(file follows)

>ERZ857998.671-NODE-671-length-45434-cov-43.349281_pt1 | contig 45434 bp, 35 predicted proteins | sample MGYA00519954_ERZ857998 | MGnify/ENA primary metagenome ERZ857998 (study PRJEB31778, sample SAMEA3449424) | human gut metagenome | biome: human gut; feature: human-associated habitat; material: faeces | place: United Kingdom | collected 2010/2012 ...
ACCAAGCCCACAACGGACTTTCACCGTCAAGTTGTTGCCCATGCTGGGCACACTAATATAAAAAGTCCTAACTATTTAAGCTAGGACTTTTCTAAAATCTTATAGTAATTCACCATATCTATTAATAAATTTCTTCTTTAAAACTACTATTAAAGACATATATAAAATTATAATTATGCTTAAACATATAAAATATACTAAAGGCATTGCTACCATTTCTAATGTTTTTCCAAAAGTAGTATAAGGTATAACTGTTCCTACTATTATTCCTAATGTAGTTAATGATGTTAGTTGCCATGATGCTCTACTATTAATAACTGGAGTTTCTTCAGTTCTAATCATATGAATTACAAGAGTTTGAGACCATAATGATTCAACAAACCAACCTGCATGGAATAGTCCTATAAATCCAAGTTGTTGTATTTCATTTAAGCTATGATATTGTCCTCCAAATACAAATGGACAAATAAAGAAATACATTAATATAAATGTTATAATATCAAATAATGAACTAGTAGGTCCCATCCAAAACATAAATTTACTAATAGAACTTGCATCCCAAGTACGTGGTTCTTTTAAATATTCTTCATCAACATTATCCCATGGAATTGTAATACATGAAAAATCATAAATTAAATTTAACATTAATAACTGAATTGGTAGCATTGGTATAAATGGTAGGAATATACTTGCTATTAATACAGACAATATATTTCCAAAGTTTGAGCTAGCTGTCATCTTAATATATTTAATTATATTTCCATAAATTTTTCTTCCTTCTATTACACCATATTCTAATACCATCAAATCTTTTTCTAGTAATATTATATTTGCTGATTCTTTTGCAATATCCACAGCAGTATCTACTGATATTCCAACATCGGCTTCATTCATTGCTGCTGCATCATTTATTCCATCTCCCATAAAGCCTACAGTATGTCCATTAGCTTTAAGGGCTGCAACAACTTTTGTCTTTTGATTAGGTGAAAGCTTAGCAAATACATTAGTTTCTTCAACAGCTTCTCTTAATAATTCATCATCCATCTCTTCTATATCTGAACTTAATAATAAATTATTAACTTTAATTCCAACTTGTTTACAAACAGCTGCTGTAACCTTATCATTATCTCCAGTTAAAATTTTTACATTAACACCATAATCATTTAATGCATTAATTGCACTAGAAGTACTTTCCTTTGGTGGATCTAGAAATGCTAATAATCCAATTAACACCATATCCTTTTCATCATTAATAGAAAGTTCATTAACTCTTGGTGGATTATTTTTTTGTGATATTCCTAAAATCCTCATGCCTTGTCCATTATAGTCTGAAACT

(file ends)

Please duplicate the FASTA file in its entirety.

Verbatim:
>ERZ857998.671-NODE-671-length-45434-cov-43.349281_pt1 | contig 45434 bp, 35 predicted proteins | sample MGYA00519954_ERZ857998 | MGnify/ENA primary metagenome ERZ857998 (study PRJEB31778, sample SAMEA3449424) | human gut metagenome | biome: human gut; feature: human-associated habitat; material: faeces | place: United Kingdom | collected 2010/2012 ...
ACCAAGCCCACAACGGACTTTCACCGTCAAGTTGTTGCCCATGCTGGGCACACTAATATAAAAAGTCCTAACTATTTAAGCTAGGACTTTTCTAAAATCTTATAGTAATTCACCATATCTATTAATAAATTTCTTCTTTAAAACTACTATTAAAGACATATATAAAATTATAATTATGCTTAAACATATAAAATATACTAAAGGCATTGCTACCATTTCTAATGTTTTTCCAAAAGTAGTATAAGGTATAACTGTTCCTACTATTATTCCTAATGTAGTTAATGATGTTAGTTGCCATGATGCTCTACTATTAATAACTGGAGTTTCTTCAGTTCTAATCATATGAATTACAAGAGTTTGAGACCATAATGATTCAACAAACCAACCTGCATGGAATAGTCCTATAAATCCAAGTTGTTGTATTTCATTTAAGCTATGATATTGTCCTCCAAATACAAATGGACAAATAAAGAAATACATTAATATAAATGTTATAATATCAAATAATGAACTAGTAGGTCCCATCCAAAACATAAATTTACTAATAGAACTTGCATCCCAAGTACGTGGTTCTTTTAAATATTCTTCATCAACATTATCCCATGGAATTGTAATACATGAAAAATCATAAATTAAATTTAACATTAATAACTGAATTGGTAGCATTGGTATAAATGGTAGGAATATACTTGCTATTAATACAGACAATATATTTCCAAAGTTTGAGCTAGCTGTCATCTTAATATATTTAATTATATTTCCATAAATTTTTCTTCCTTCTATTACACCATATTCTAATACCATCAAATCTTTTTCTAGTAATATTATATTTGCTGATTCTTTTGCAATATCCACAGCAGTATCTACTGATATTCCAACATCGGCTTCATTCATTGCTGCTGCATCATTTATTCCATCTCCCATAAAGCCTACAGTATGTCCATTAGCTTTAAGGGCTGCAACAACTTTTGTCTTTTGATTAGGTGAAAGCTTAGCAAATACATTAGTTTCTTCAACAGCTTCTCTTAATAATTCATCATCCATCTCTTCTATATCTGAACTTAATAATAAATTATTAACTTTAATTCCAACTTGTTTACAAACAGCTGCTGTAACCTTATCATTATCTCCAGTTAAAATTTTTACATTAACACCATAATCATTTAATGCATTAATTGCACTAGAAGTACTTTCCTTTGGTGGATCTAGAAATGCTAATAATCCAATTAACACCATATCCTTTTCATCATTAATAGAAAGTTCATTAACTCTTGGTGGATTATTTTTTTGTGATATTCCTAAAATCCTCATGCCTTGTCCATTATAGTCTGAAACT